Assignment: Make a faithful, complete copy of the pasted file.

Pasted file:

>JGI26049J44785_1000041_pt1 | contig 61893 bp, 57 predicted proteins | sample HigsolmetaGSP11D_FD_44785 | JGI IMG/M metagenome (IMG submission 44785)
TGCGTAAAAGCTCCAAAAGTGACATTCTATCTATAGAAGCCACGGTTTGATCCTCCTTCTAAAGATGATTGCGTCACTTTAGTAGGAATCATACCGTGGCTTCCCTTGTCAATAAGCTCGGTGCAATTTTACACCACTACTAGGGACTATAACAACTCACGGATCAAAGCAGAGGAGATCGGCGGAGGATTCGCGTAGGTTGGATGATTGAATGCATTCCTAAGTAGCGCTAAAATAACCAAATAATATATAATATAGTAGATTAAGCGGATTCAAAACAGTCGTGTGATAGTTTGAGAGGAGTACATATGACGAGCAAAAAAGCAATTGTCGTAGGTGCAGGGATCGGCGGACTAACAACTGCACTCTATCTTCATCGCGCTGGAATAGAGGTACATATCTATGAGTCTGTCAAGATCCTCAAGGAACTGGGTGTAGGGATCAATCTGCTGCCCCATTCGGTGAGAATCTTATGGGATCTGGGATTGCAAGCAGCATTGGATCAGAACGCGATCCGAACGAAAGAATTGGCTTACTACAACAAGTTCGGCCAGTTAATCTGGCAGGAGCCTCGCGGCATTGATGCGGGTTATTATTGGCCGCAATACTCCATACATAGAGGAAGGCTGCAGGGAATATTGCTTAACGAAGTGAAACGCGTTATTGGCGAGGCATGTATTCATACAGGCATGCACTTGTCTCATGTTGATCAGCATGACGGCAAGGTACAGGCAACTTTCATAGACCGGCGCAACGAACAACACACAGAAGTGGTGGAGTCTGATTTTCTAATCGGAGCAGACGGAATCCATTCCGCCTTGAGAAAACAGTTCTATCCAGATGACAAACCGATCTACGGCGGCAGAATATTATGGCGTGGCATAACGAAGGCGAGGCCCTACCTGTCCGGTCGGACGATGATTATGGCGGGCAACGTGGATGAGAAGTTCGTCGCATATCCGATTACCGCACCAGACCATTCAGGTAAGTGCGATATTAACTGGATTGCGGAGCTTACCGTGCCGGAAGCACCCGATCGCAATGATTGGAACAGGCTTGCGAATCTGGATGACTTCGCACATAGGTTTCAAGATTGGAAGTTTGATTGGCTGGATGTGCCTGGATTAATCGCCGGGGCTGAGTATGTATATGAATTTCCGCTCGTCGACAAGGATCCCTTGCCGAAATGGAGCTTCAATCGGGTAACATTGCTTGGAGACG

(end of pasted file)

>JGI26049J44785_1000041_pt1 | contig 61893 bp, 57 predicted proteins | sample HigsolmetaGSP11D_FD_44785 | JGI IMG/M metagenome (IMG submission 44785)
TGCGTAAAAGCTCCAAAAGTGACATTCTATCTATAGAAGCCACGGTTTGATCCTCCTTCTAAAGATGATTGCGTCACTTTAGTAGGAATCATACCGTGGCTTCCCTTGTCAATAAGCTCGGTGCAATTTTACACCACTACTAGGGACTATAACAACTCACGGATCAAAGCAGAGGAGATCGGCGGAGGATTCGCGTAGGTTGGATGATTGAATGCATTCCTAAGTAGCGCTAAAATAACCAAATAATATATAATATAGTAGATTAAGCGGATTCAAAACAGTCGTGTGATAGTTTGAGAGGAGTACATATGACGAGCAAAAAAGCAATTGTCGTAGGTGCAGGGATCGGCGGACTAACAACTGCACTCTATCTTCATCGCGCTGGAATAGAGGTACATATCTATGAGTCTGTCAAGATCCTCAAGGAACTGGGTGTAGGGATCAATCTGCTGCCCCATTCGGTGAGAATCTTATGGGATCTGGGATTGCAAGCAGCATTGGATCAGAACGCGATCCGAACGAAAGAATTGGCTTACTACAACAAGTTCGGCCAGTTAATCTGGCAGGAGCCTCGCGGCATTGATGCGGGTTATTATTGGCCGCAATACTCCATACATAGAGGAAGGCTGCAGGGAATATTGCTTAACGAAGTGAAACGCGTTATTGGCGAGGCATGTATTCATACAGGCATGCACTTGTCTCATGTTGATCAGCATGACGGCAAGGTACAGGCAACTTTCATAGACCGGCGCAACGAACAACACACAGAAGTGGTGGAGTCTGATTTTCTAATCGGAGCAGACGGAATCCATTCCGCCTTGAGAAAACAGTTCTATCCAGATGACAAACCGATCTACGGCGGCAGAATATTATGGCGTGGCATAACGAAGGCGAGGCCCTACCTGTCCGGTCGGACGATGATTATGGCGGGCAACGTGGATGAGAAGTTCGTCGCATATCCGATTACCGCACCAGACCATTCAGGTAAGTGCGATATTAACTGGATTGCGGAGCTTACCGTGCCGGAAGCACCCGATCGCAATGATTGGAACAGGCTTGCGAATCTGGATGACTTCGCACATAGGTTTCAAGATTGGAAGTTTGATTGGCTGGATGTGCCTGGATTAATCGCCGGGGCTGAGTATGTATATGAATTTCCGCTCGTCGACAAGGATCCCTTGCCGAAATGGAGCTTCAATCGGGTAACATTGCTTGGAGACG